Help the intensive care unit at the Royal Derby Hospital

quote1On the 4 May, 2013, our daughter Allison celebrated her 37th birthday. My wife Gloria and I went to visit her in Derbyshire where she lives and we all had a lovely time. Allison is not a drinker so she had a quiet night in.

Six days later, I got a call saying she had a chest infection and was going to the hospital to get it checked over. Later that day, I received another call to say she had to be admitted to intensive care to have emergency work done to drain the lung and the surrounding area. Allison had to be put to sleep for this and I decided to visit her on the Saturday morning. But I got another call, this time at 2am on Saturday, waking me with the dreadful information that her life was under threat and would we come immediately to the hospital. This turned out to be pneumonia. I was told this is just a bug with random consequences. Some people don't even know they have it. For others, it can be a killer.

That was the awful dilemma facing us on May 11, just a week after her birthday. We rushed to the hospital to see our daughter on a life-support machine and were told she was "very poorly." Allison was on 100 per cent oxygen. There were drains in her lungs and around those vital organs.

For 20 days this went on with no change. We have been told the machine is just keeping her alive and she is having antibiotics constantly but the lungs will not clear. We went to see the doctor on May 27 and he told us they can do no more for her and that what they have done is simply not working.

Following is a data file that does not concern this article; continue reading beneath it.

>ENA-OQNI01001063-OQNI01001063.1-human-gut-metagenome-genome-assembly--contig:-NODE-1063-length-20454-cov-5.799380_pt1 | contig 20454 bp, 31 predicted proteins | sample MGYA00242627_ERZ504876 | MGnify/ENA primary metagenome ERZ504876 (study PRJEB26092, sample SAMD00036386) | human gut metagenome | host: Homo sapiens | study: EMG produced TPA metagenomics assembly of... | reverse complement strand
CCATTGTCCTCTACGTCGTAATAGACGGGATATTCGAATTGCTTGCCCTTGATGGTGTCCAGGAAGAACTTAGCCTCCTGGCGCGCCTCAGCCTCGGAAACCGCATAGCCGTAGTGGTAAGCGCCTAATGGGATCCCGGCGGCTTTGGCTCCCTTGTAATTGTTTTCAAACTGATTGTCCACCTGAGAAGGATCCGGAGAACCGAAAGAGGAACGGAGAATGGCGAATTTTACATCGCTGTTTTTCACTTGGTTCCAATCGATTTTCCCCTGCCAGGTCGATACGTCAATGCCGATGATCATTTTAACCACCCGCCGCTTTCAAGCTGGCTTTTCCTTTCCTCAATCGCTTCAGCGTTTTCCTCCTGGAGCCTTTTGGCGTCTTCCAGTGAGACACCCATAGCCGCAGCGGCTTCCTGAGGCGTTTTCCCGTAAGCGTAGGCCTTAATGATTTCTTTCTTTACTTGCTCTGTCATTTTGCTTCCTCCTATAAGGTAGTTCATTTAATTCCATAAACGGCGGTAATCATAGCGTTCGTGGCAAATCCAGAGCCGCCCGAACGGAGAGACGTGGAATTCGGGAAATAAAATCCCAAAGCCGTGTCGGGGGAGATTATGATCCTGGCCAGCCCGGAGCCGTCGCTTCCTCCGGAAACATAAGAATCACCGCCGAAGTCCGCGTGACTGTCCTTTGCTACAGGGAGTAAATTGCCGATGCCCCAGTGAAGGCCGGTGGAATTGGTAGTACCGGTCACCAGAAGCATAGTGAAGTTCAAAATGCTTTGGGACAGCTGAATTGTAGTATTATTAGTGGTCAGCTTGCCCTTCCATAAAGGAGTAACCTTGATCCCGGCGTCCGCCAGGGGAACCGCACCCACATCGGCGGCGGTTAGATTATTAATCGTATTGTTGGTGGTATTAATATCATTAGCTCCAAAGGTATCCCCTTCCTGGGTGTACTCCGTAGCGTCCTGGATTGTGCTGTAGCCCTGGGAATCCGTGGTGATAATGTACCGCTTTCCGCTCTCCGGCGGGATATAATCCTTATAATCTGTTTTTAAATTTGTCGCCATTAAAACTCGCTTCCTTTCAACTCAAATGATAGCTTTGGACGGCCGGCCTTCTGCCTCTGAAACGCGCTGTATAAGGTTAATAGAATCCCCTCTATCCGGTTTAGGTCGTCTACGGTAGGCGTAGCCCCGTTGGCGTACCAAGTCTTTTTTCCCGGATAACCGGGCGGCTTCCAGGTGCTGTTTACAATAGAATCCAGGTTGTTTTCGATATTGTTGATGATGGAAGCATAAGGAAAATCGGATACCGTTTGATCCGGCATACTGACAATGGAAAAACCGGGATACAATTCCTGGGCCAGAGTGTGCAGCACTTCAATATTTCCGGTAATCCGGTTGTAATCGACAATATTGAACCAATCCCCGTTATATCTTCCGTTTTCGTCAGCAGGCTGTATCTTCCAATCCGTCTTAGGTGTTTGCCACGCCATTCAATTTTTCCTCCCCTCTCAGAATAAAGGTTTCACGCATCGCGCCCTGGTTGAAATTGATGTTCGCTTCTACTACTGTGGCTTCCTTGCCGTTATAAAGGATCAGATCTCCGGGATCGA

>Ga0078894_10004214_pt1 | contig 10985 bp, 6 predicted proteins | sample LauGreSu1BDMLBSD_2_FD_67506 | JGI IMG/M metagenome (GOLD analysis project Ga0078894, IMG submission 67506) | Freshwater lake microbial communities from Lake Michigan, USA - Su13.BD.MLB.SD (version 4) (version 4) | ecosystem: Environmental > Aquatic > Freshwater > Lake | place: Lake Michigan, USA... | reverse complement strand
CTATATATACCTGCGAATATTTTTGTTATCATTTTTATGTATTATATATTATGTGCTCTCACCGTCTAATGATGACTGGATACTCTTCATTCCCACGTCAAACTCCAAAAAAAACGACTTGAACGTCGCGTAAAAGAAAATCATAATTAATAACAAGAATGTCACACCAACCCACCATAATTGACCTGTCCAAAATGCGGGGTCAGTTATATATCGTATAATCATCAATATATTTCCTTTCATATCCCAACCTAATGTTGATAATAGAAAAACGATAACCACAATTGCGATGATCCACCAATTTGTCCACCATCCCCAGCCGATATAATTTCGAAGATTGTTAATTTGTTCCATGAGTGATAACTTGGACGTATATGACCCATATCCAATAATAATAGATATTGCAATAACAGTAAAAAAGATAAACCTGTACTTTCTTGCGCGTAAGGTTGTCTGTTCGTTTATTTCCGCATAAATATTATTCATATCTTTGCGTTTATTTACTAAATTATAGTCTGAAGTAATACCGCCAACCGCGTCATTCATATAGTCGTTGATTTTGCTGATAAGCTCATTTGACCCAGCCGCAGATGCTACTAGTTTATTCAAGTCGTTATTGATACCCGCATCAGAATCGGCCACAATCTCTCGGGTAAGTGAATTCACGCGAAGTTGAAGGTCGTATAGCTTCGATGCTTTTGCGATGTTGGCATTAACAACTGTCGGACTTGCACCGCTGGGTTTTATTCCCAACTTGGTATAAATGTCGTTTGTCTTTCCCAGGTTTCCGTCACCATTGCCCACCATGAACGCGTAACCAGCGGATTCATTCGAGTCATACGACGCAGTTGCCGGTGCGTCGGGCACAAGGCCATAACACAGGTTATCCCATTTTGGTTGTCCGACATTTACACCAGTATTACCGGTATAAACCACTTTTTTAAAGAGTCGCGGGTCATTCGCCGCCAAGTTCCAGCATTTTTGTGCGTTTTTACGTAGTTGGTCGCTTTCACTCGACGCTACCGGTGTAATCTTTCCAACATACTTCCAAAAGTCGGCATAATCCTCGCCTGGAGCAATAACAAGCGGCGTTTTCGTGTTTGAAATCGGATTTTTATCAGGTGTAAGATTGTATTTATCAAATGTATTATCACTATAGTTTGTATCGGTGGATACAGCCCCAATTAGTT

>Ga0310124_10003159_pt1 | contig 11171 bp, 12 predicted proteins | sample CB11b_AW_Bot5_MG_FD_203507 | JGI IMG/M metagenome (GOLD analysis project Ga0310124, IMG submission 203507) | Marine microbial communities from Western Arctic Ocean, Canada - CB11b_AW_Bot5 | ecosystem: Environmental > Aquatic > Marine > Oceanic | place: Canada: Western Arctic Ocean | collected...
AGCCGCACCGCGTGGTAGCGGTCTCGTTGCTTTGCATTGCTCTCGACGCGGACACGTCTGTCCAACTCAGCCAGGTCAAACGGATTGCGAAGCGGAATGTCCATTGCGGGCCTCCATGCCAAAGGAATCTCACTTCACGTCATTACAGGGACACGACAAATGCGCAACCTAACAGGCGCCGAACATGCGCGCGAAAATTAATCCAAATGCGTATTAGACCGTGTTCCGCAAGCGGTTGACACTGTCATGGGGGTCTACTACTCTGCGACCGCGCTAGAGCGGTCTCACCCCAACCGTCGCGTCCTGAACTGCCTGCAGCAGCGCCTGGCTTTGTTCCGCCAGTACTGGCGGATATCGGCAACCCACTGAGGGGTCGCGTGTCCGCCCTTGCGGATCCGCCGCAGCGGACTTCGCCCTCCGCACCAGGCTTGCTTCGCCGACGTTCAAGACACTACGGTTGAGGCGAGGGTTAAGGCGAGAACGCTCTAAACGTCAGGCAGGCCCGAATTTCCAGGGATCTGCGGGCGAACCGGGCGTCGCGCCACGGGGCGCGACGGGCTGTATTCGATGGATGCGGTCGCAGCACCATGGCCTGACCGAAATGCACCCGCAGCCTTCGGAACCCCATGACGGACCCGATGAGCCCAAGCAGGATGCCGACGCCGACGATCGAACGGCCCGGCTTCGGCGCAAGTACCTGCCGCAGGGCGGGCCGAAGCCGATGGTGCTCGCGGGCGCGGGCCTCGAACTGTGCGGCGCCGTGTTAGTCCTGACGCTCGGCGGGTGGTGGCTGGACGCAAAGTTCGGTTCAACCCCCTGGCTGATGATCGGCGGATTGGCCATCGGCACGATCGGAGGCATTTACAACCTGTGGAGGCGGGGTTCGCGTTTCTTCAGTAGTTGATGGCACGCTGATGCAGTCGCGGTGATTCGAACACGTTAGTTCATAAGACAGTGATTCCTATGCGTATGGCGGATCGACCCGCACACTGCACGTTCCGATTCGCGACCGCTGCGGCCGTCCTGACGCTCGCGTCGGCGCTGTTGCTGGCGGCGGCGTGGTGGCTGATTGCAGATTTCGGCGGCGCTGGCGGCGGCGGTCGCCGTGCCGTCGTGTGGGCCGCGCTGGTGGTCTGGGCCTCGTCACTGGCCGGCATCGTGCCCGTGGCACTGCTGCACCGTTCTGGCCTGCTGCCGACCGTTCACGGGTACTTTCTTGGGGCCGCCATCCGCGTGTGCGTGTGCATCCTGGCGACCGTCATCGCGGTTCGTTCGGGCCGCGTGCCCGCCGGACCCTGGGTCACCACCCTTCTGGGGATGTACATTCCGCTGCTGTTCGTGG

At this time her kidneys and other organs were OK. It is just the lungs which were not responding. If the other organs start to fail, all they can do is let her die. On that evening, we received a call to say her stats had gone down and would we come in at once.

We expected her to die that night as I went in with the boy friend of my other daughter.At 1am on the 28th, her stats went back up slightly. I could not bear waiting any longer so I came home. This is a terrible time. You feel like vultures waiting for something to happen and so I came home. I wanted so badly for her to live and recover and not wait for her to die. That night, I was physically shattered and had to catch up my rest. I phoned in to ask and she is now also on a kidney machine which drains fluid off. We went in again on the 29th and there was still no change, although her stats had gone up slightly.

I asked for the cost of this bed and treatment and was told £6,000 for every 24 hours. Allison has had three weeks of this and there is still no change. You never think of intensive care and if you do, it's always for someone else.

Not any more for me.

I have visited the intensive care ward and witnessed the efforts to help Allison. There are 20 beds in use. Every bed has a trained nurse 24 hours a day caring for the patient.

All this has inspired me to contact Businesses in Derbyshire to offer my services to headbalance their product with a sign with their information on to use as a promotional photo. John would like the cost of the items balanced or the product donated for raffle; the weight up to 100Kg. Any cheques should be made payable to the ROYAL DERBY INTENSIVE CARE UNIT

John will be doing this free and all the money raised will be given to ROYAL DERBY INTENSIVE CARE UNITquote2

John has raised over £200,000 for charities in the last 21 years.

Contact headbalancer@hotmail.com or call 07831 210393